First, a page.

Physicians back programs to address maternal mortality, depression

Brendan Murphy , Senior News Writer

The AMA House of Delegates (HOD) took several actions aimed at protecting the lives and improving the health of new and expectant mothers and their children, during the 2017 AMA Interim Meeting in Honolulu.

Pregnancy-related deaths have doubled in the United States the past 25 years, according to the Centers for Disease Control and Prevention. In light of that fact, the HOD moved to refocus efforts to prevent maternal death. Delegates adopted policy calling on the AMA to “support the important work of maternal mortality review committees.”

To facilitate the existence of maternal mortality review committees, the new policy also instructs the AMA to “work with state and specialty medical societies to secure funding from state and federal governments that fully supports the start-up and ongoing work of state” maternal mortality review committees. The AMA also will advocate state and federal legislation to establish such committees.

In other action, the HOD moved to address the treatment and diagnosis of maternal depression. At least one in seven women suffers from anxiety or depression during pregnancy or the year that follows the birth of a child, research shows. That makes mental health maladies the most common complication of pregnancy.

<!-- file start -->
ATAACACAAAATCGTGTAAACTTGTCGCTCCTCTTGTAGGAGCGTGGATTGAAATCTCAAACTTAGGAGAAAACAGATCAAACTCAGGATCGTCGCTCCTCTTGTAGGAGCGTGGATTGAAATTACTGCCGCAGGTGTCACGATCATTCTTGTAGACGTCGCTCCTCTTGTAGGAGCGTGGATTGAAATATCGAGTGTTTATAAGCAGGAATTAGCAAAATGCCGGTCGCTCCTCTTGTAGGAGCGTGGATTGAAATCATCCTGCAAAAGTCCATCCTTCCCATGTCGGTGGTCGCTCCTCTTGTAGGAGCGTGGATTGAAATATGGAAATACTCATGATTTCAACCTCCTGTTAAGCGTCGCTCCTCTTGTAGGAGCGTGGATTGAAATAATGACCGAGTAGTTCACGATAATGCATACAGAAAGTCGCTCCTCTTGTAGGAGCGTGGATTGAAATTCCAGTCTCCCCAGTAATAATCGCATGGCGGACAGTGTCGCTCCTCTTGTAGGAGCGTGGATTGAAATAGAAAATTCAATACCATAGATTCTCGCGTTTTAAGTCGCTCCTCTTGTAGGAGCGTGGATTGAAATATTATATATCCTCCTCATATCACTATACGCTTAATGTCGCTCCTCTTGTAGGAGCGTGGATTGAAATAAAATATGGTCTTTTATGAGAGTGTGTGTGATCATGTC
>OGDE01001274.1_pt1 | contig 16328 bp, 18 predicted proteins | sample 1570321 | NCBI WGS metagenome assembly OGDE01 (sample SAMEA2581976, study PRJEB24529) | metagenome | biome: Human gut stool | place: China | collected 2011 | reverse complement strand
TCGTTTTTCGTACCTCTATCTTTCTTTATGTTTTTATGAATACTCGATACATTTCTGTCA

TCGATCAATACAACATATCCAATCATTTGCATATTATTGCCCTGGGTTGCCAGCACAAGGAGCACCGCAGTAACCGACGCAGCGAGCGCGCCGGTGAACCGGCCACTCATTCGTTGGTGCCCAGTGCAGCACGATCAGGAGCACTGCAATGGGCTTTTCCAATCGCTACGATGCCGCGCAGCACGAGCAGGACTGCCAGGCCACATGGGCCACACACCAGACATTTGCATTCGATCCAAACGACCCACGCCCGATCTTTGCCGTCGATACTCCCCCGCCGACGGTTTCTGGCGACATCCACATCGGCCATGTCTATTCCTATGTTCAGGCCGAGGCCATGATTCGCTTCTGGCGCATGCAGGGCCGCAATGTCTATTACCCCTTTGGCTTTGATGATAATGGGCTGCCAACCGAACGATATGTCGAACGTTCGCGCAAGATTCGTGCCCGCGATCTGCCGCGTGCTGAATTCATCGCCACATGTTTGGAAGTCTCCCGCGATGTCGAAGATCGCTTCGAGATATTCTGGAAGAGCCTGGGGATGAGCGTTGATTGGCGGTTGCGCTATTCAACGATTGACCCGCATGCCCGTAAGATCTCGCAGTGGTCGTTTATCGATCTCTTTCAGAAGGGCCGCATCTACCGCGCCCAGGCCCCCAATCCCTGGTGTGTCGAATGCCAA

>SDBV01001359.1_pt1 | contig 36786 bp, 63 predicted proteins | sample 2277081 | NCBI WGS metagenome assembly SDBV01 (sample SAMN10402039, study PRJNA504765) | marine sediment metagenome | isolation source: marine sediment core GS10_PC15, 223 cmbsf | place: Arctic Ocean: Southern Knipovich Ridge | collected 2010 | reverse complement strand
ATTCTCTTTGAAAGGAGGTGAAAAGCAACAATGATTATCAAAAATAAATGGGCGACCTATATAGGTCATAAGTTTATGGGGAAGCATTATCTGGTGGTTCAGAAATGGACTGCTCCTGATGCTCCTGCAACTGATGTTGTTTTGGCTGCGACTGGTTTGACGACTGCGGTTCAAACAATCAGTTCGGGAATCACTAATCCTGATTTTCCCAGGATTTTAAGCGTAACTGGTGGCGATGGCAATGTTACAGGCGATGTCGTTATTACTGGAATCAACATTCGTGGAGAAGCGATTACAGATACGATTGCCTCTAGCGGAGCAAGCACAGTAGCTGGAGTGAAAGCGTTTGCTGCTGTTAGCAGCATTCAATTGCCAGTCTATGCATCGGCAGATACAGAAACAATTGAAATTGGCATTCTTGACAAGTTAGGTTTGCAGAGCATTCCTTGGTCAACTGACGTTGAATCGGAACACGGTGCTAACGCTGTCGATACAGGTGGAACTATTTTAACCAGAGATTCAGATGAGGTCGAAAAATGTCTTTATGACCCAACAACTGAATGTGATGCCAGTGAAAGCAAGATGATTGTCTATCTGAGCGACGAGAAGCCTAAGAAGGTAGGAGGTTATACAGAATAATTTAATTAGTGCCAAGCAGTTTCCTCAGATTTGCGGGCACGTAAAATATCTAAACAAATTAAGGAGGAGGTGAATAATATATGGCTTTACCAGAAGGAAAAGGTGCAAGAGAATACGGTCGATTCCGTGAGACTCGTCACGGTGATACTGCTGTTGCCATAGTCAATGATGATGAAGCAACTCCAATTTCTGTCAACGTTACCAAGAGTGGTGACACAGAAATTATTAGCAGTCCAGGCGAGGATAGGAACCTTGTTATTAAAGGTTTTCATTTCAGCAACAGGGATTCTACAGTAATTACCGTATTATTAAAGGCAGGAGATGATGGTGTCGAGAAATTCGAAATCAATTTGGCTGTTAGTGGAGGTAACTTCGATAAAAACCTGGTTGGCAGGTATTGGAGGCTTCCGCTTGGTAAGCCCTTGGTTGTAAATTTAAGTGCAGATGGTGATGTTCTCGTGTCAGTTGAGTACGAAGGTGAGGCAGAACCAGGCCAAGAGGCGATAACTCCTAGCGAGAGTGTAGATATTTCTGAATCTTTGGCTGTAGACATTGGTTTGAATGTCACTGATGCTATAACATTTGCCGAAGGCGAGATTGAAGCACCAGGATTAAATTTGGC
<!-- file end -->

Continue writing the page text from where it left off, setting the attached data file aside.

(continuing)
In response to the concern over pregnancy-related mental health issues, the HOD directed the AMA to:

  • Work with stakeholders to encourage the implementation of a routine protocol for depression screening in pregnant and postpartum women presenting alone or with their child during prenatal, postnatal, pediatric, or emergency room visits.
  • Encourage the development of training materials related to maternal depression to advise providers on appropriate treatment and referral pathways.
  • Support the development of state-based care coordination programs, such as staffing a psychiatrist and care coordinator, to assure appropriate referral treatment and access to follow-up maternal mental health care.

“As attention is turned toward the newborn, the health and wellbeing of the mother can, unfortunately, take a back seat, even as preventable physical and mental issues pose dangers. We need to recognize that dangers of post-partum depression and recognize that pregnancy-related deaths have been increasing,” said Albert J. Osbahr III, MD, a member of the AMA Board of Trustees.

The most recent data from the U.S. Department of Health and Human Services indicate that more than 420,000 children are in the foster-care system. Children growing up in that system are far more exposed to adverse family experiences that can create symptoms related to “toxic stress,” according to the authors of a resolution adopted by the HOD.

Such trauma can affect a child’s immune system, neurodevelopment and genome, the resolution’s authors argue. The resulting complications can include delays in development and poor health outcomes well into adulthood. In a move to address the unique needs of children in foster care, delegates adopted new policy that calls on the AMA to “advocate for comprehensive and evidence-based care that addresses the specific health care needs” of children in foster care.

Read more news coverage of the 2017 AMA Interim Meeting.